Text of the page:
As these changes involve complex cognitive, emotional and social processes, teachers can be reluctant to embark on further development, in particular in a relatively isolated school environment.  This isolation can result in a less collaborative culture, making the process of change harder to accomplish.  Such schools can be often very traditional environments rooted in ‘historical values’, as McCulloch (1997) asserts describing schools as “places of great historical continuity” (p.5), where justification for following a particular practice can be only explained on historical grounds: ‘we’ve-always-done-it this-way’ philosophy, often accepted without any questioning. 

Therefore what are perceived as ‘tried’ and ‘trusted’ practices, can be accepted simply on the grounds of their historical justification.  This idea is also emphasised by Stobart (2008) who claims that “the selection and standards functions of assessment have historical pedigrees” (p.16) and this is the reason why examinations are readily accepted by the society as something that is “natural, and therefore not-to-be-questioned” (ibid.).  In support of the view that assessment systems help to shape individuals’ and institutions’ identities, Stobart (2008) asserts that: “…assessment shapes who and what we are and cannot be treated as a neutral measure of abilities or skills that are independent of society” (p.6).  Assessments, it would appear, are seemingly a social activity and as such would have an influence on a particular institutional culture in helping to define it.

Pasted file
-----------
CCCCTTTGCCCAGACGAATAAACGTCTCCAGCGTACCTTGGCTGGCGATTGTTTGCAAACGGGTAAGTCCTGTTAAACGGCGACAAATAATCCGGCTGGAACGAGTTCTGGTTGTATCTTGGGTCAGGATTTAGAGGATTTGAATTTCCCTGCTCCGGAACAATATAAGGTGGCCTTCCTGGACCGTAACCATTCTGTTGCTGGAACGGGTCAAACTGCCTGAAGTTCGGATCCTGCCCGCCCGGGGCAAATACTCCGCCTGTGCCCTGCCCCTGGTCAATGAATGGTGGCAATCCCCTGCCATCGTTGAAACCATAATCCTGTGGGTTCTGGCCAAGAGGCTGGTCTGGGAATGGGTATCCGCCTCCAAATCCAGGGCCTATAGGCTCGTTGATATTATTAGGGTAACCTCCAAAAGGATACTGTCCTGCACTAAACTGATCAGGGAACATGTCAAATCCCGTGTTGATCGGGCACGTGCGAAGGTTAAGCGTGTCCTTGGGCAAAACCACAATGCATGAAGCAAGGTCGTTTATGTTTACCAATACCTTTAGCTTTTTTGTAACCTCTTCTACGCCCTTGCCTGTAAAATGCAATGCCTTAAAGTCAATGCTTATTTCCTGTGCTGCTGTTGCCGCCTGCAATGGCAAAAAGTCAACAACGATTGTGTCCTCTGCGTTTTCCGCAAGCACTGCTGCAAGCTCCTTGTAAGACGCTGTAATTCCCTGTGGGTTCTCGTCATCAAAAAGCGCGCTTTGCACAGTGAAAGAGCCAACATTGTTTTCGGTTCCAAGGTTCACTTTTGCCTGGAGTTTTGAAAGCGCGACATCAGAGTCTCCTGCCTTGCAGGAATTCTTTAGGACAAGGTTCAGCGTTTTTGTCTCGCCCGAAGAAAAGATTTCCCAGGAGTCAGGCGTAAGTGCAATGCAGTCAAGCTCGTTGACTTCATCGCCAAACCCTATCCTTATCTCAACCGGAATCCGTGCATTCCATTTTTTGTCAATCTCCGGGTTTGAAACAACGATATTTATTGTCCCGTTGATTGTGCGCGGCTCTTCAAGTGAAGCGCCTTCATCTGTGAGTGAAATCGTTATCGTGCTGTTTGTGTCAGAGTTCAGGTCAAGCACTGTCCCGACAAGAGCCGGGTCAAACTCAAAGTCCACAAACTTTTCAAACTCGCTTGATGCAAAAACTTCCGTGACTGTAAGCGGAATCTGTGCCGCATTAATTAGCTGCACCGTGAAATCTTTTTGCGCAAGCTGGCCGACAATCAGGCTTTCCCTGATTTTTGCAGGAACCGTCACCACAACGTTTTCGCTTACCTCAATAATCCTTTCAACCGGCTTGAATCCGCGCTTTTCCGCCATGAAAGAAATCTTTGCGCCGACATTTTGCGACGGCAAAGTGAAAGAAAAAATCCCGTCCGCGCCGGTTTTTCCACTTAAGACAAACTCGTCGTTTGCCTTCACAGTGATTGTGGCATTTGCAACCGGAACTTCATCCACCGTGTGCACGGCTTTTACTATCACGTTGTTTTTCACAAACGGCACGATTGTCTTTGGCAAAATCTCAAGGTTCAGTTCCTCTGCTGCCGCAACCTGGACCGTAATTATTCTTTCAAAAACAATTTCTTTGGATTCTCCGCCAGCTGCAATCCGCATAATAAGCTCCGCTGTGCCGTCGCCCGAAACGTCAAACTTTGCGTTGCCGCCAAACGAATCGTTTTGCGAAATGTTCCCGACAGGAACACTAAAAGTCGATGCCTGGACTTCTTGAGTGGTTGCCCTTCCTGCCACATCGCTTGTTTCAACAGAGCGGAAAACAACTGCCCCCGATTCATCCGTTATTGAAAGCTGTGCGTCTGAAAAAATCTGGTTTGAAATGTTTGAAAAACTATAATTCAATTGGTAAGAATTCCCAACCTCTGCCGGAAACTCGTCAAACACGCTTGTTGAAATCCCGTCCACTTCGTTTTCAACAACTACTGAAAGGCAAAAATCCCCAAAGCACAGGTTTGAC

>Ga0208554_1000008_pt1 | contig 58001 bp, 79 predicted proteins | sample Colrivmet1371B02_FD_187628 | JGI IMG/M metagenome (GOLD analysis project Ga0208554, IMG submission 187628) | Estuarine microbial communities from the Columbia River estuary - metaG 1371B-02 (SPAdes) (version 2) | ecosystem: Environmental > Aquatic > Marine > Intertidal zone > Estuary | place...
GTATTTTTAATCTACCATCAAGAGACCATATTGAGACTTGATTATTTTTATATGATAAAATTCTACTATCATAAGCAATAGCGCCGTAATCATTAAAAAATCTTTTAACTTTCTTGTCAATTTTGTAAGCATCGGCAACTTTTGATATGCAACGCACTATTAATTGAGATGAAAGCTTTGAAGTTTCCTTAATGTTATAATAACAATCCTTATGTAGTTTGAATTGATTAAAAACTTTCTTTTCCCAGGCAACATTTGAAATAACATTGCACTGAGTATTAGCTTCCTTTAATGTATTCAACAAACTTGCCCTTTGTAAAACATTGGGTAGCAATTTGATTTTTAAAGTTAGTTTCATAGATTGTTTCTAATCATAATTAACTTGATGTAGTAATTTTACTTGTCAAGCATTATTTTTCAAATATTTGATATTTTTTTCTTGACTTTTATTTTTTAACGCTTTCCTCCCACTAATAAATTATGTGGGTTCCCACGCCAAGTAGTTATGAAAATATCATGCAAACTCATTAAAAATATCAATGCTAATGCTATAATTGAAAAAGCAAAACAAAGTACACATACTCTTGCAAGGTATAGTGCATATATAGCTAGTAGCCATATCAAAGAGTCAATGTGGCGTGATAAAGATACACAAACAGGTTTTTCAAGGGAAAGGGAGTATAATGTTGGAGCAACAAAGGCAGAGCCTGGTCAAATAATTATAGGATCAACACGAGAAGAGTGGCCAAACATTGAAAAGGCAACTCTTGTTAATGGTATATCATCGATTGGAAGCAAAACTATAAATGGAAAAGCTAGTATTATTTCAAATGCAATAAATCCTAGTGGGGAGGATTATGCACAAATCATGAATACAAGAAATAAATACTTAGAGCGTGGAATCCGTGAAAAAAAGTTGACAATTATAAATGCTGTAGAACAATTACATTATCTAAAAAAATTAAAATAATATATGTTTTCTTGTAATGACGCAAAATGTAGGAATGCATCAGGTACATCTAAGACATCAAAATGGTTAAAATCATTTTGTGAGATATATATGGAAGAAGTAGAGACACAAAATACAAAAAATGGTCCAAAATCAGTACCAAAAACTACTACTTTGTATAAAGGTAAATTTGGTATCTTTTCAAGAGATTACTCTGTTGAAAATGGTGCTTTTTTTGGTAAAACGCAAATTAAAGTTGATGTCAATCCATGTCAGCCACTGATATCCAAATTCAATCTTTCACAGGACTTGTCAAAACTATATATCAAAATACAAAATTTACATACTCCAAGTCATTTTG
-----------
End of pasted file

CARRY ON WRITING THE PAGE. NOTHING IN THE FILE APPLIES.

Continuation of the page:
Although institutional change is a complex process (Fullan, 1993; Burnes, 2009; Sarason, 1971; Carnall, 2003), it is crucial to the continuous development of any organization and Fullan (ibid.) maintains that innovation is even more important in the 21st century: “Teachers’ capacities to deal with change, learn from it, and help students learn from it will be crucial for the development of society” (p.29).  Fullan acknowledges that changing teachers’ practice is not an easy task, but a necessary one if teachers are to be able to share their pupils emerging collaborative characteristics: “The hardest core to crack is the learning core – changes in instructional practices and in the culture of teaching toward greater collaborative relationships among students, teachers and other potential partners” (p.49).  As the teacher effectiveness is one of the key determinants of educational outcomes for students (Cochran-Smith et al. 2008; Rowe, 2003), the importance of changing individuals through professional development attending to processes and content (Wilson and Berne, 1999; Reeves et al. 2001) is crucial to the successful organizational development, especially when introducing innovation.

On implementing changes in successful leadership (Hargreaves, 1998; MacBeath, 2002), Fullan and Hargreaves (1992) advised teachers and principals to “develop a risk-taking mentality” (p.86), which they felt was especially important under uncertain conditions resulting from endless social changes (ibid.).    Indeed, managing change requires effective leadership and skilful management, and a commitment to organizational learning (Collinson and Cook, 2007; Argyris, 1999; Rait, 1995) as inadequate leadership can result in inadequate change management (Kotter, 1988; Carnall, 2003), resulting in resistance and undermining the development.